Bertha Pappenheim, ‘Anna O’ (1859-1936)
Bertha Pappenheim of Vienna is the patient whose case history launched psychoanalysis. She was treated under the pseudonym ‘Anna O’. Pappenheim developed bewildering nervous symptoms shortly after turning 20. These included sporadic hearing loss, muscular spasms, paralysis and periods when she could not understand her native German but could still communicate in English and French. Pappenheim was diagnosed with hysteria. Her private physician, Dr. Josef Breuer was a mentor of Viennese neurologist Sigmund Freud. Freud’s mentor found several of Pappenheim’s symptoms disappeared when she reconstructed, under hypnosis, the detailed memory of a painful emotional experience linked to those symptoms. Pappenheim christened this therapy the ‘talking cure’.
In 1895, after persuasion from Freud, they both published Anna O’s case as evidence that hysteria was rooted in painful buried memories. This theory challenged neurologist Charcot, who had argued hysteria came from degenerate biology. However, Breuer and Freud soon parted ways based on their increasingly different ideas. Freud thought his mentor ignored the erotic tension inherent in such an intimate relationship between a respected doctor and an attractive, intelligent young female patient. He privately hinted his mentor’s ‘cure’ had not been entirely successful.
Both Freud and Breuer protected Pappenheim’s identity by never making public what he knew about her later history. Historians decades later established Pappenheim’s illness was only temporarily cured by the ‘talking cure’. She battled hysteria for almost a decade, spent several years in an asylum, and only recovered years later after relocating from Vienna to Germany. She then crusaded for women’s education and rights in the German Jewish community. Her role as Anna O only became public years after her death.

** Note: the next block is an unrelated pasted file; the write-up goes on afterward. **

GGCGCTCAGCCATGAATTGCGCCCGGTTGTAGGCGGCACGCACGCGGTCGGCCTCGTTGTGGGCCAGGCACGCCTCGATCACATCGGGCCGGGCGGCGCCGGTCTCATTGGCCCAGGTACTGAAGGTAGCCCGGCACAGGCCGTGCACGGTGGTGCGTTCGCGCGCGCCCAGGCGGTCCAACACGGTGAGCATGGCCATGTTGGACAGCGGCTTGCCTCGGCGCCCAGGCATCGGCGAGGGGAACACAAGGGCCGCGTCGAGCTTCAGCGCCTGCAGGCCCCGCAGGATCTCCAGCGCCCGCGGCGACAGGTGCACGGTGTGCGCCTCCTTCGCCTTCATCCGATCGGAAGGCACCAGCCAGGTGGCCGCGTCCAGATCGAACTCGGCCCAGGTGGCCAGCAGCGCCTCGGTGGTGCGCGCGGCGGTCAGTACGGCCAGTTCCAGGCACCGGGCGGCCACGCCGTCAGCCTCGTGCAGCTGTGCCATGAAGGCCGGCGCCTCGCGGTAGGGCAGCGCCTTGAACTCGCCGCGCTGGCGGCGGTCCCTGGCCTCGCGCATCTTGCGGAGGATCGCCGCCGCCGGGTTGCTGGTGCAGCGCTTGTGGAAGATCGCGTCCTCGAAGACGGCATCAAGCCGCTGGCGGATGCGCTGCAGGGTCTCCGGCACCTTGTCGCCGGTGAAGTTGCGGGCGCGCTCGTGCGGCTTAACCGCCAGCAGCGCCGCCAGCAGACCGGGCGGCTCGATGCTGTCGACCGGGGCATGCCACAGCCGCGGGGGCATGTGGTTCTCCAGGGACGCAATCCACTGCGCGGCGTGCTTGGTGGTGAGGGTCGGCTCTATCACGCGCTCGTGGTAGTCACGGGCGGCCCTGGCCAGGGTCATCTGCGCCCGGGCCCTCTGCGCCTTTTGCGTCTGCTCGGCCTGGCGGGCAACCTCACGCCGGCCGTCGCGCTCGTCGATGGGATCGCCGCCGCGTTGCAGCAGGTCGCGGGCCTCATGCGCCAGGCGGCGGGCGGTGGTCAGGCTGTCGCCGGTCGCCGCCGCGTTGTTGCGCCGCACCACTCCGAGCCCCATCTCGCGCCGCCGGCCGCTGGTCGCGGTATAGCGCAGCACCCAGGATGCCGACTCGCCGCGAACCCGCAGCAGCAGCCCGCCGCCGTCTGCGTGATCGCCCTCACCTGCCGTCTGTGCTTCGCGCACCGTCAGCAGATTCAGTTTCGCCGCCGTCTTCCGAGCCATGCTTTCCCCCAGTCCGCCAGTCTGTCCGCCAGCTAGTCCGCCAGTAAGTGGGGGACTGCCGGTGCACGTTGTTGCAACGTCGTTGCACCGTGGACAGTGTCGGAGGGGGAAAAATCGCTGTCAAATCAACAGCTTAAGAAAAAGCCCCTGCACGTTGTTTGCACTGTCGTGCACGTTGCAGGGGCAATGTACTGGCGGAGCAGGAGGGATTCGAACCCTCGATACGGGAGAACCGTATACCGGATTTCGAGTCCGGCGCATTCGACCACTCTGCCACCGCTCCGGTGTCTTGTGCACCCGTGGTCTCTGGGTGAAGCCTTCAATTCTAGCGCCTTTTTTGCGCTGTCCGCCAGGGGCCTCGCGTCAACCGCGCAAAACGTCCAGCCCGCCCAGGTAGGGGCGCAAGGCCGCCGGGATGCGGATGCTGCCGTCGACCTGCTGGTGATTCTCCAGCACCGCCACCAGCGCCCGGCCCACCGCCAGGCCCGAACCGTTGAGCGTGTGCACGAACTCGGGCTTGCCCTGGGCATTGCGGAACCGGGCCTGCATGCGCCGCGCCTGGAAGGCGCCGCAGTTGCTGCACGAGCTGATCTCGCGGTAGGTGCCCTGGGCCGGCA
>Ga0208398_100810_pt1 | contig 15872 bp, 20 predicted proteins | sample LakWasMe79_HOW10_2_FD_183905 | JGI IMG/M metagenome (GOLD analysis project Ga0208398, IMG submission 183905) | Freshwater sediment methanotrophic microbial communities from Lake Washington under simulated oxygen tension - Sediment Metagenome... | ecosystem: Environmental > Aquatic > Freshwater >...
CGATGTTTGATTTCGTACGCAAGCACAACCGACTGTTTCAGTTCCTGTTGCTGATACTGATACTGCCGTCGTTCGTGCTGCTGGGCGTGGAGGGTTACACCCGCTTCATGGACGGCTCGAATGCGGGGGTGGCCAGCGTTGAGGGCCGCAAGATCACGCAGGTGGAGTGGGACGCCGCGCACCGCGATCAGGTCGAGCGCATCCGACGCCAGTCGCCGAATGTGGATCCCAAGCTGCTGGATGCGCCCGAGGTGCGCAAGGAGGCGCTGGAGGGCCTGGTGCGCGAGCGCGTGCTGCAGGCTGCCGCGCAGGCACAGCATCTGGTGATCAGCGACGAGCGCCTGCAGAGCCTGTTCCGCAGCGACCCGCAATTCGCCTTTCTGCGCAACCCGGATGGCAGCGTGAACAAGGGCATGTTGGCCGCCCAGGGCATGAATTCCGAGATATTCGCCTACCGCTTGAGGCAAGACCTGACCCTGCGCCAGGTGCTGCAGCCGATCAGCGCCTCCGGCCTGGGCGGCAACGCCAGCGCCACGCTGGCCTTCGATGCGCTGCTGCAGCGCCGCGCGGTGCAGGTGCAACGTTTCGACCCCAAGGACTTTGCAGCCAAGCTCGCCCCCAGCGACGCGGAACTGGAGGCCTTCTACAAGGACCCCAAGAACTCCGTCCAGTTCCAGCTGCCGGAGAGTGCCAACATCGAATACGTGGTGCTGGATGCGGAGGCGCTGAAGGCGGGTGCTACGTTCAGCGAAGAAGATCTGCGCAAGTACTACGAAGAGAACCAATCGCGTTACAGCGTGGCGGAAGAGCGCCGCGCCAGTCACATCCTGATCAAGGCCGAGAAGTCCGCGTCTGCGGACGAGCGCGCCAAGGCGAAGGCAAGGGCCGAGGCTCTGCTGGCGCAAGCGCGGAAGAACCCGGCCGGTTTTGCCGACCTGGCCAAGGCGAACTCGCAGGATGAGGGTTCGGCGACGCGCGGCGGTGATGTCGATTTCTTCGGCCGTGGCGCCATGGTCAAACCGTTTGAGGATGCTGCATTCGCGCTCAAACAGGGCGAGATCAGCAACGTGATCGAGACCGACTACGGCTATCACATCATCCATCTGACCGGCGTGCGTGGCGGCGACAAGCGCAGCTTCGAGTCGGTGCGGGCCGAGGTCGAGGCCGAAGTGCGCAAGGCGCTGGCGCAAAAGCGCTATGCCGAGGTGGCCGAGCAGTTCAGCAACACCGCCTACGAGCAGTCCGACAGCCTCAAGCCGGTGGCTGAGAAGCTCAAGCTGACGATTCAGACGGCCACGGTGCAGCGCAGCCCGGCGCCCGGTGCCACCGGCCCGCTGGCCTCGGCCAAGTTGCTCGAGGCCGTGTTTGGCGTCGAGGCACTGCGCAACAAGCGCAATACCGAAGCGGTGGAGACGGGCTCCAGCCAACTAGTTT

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Techniques and Technologies:
H F Ellenberger, '‘The story of ‘Anna O.’: A critical review with new data', Journal of the History of the Behavioral Sciences, 8/3 (1972), pp 267-79
D Edinger, Bertha Pappenheim: Freud’s Anna O (Highland Park, Ill.: Congregation Solel, 1968)
AHirschmüller, Physiologie und Psychoanalyse in Leben und Werk Josef Breuers (Bern and Tübingen: Hans Huber, 1978)
E M Jensen, Streifzüge durch das Leben von Anna O./Bertha Pappenheim: Ein Fall für die Psychiatrie—Ein Leben für die Philanthropie (Frankfurt am Main: ZTV, 1984)